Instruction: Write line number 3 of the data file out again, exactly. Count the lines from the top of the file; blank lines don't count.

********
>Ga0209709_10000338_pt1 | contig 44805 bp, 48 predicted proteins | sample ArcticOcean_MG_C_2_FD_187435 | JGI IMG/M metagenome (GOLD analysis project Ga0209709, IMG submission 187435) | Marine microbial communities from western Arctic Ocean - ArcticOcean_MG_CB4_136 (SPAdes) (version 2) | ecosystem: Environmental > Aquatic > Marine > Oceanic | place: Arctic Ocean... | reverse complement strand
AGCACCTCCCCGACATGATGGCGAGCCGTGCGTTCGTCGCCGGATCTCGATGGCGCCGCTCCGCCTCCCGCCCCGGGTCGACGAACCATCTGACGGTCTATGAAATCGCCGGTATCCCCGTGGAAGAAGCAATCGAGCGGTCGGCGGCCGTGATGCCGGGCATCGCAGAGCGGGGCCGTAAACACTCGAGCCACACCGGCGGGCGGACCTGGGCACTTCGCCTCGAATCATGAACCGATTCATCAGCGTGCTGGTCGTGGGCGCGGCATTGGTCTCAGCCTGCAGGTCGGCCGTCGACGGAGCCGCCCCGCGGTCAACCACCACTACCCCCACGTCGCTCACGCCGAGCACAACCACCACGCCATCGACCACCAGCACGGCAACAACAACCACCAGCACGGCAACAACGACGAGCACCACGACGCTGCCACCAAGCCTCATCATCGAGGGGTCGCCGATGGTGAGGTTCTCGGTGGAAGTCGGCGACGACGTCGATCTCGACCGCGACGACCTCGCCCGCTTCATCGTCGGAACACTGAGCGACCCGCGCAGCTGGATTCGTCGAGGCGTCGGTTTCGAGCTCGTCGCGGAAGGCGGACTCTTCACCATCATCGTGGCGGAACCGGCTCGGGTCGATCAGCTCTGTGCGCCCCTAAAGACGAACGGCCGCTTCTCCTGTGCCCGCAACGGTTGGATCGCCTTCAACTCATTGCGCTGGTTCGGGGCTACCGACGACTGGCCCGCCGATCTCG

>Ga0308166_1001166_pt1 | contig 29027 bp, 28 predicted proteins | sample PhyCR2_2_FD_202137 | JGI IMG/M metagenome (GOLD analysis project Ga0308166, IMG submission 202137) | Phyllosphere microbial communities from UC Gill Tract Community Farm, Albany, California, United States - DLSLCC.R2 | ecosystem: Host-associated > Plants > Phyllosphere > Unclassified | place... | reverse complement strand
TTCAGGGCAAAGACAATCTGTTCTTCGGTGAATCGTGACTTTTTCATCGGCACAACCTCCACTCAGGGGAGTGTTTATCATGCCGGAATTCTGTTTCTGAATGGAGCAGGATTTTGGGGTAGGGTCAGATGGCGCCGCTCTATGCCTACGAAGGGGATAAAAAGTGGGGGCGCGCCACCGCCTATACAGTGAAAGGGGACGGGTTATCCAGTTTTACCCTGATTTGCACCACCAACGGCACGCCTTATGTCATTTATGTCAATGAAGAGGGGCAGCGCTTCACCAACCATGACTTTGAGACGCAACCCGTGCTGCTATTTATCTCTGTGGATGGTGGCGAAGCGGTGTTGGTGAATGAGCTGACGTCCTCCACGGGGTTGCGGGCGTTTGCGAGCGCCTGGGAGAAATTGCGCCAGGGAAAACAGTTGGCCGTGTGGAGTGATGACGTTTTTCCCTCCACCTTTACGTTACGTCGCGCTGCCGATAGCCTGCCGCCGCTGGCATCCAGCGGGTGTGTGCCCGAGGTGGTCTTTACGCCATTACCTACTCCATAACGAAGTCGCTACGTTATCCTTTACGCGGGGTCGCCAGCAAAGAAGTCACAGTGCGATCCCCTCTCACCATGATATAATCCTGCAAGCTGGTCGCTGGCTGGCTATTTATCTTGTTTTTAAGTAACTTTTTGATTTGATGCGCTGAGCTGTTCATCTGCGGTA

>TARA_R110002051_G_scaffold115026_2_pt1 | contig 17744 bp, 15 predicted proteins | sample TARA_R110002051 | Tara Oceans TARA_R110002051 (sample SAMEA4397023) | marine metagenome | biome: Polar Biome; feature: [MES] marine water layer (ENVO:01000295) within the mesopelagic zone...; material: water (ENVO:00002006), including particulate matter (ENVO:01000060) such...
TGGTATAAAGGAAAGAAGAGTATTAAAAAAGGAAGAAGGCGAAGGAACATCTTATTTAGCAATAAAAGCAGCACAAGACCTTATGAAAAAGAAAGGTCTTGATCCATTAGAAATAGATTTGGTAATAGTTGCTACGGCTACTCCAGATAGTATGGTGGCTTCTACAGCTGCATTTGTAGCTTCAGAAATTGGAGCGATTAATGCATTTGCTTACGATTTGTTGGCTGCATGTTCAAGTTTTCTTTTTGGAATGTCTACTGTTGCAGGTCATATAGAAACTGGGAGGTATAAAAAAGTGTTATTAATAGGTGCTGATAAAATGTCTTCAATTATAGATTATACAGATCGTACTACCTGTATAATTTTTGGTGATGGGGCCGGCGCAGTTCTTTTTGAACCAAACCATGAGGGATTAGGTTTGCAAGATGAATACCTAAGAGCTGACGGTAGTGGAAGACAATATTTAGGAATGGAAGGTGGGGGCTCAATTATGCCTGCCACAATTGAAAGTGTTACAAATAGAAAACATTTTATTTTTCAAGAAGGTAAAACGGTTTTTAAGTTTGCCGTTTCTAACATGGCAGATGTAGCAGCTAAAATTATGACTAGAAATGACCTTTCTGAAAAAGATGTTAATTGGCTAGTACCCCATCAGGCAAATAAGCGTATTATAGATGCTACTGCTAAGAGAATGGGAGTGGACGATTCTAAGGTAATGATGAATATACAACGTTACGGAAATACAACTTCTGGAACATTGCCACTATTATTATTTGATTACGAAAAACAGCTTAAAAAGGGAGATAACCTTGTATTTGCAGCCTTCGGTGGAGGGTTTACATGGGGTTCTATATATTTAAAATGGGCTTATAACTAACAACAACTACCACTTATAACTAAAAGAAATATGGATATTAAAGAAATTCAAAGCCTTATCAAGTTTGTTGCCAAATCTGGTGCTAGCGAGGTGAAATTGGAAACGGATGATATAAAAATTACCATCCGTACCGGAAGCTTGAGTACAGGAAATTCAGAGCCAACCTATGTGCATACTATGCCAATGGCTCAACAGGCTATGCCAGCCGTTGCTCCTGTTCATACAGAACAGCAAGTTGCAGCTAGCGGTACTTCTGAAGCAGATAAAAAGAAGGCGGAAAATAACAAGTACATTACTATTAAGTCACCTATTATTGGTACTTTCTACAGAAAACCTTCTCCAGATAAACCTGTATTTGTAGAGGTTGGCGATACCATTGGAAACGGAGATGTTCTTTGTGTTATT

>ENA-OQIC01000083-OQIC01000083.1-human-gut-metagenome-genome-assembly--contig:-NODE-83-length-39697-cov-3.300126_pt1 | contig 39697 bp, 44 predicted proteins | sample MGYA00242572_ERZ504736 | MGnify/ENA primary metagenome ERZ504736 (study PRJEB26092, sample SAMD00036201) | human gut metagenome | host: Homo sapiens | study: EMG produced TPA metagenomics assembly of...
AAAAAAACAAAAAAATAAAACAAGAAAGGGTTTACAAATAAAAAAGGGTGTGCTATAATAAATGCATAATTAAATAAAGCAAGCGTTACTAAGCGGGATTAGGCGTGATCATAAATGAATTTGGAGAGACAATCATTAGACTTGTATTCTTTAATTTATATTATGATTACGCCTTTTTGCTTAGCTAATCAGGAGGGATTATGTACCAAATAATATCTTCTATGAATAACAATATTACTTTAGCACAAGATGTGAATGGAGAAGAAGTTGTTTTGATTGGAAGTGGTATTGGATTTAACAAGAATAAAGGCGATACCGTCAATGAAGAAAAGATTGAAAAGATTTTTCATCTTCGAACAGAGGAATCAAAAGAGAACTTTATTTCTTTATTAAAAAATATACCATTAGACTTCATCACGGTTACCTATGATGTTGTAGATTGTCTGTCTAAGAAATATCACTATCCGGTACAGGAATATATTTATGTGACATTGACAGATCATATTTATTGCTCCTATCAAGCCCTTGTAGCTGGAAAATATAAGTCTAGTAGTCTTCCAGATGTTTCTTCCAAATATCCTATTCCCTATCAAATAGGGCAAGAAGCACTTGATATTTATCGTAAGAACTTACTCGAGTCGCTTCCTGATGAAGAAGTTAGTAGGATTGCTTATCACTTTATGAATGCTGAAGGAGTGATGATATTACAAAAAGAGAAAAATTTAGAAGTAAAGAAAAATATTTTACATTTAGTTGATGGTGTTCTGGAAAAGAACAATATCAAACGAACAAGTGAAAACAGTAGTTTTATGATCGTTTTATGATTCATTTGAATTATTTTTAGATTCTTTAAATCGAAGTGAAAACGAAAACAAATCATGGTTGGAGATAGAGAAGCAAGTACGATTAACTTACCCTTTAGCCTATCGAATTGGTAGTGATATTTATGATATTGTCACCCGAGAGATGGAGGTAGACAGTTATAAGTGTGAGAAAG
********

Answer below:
>Ga0308166_1001166_pt1 | contig 29027 bp, 28 predicted proteins | sample PhyCR2_2_FD_202137 | JGI IMG/M metagenome (GOLD analysis project Ga0308166, IMG submission 202137) | Phyllosphere microbial communities from UC Gill Tract Community Farm, Albany, California, United States - DLSLCC.R2 | ecosystem: Host-associated > Plants > Phyllosphere > Unclassified | place... | reverse complement strand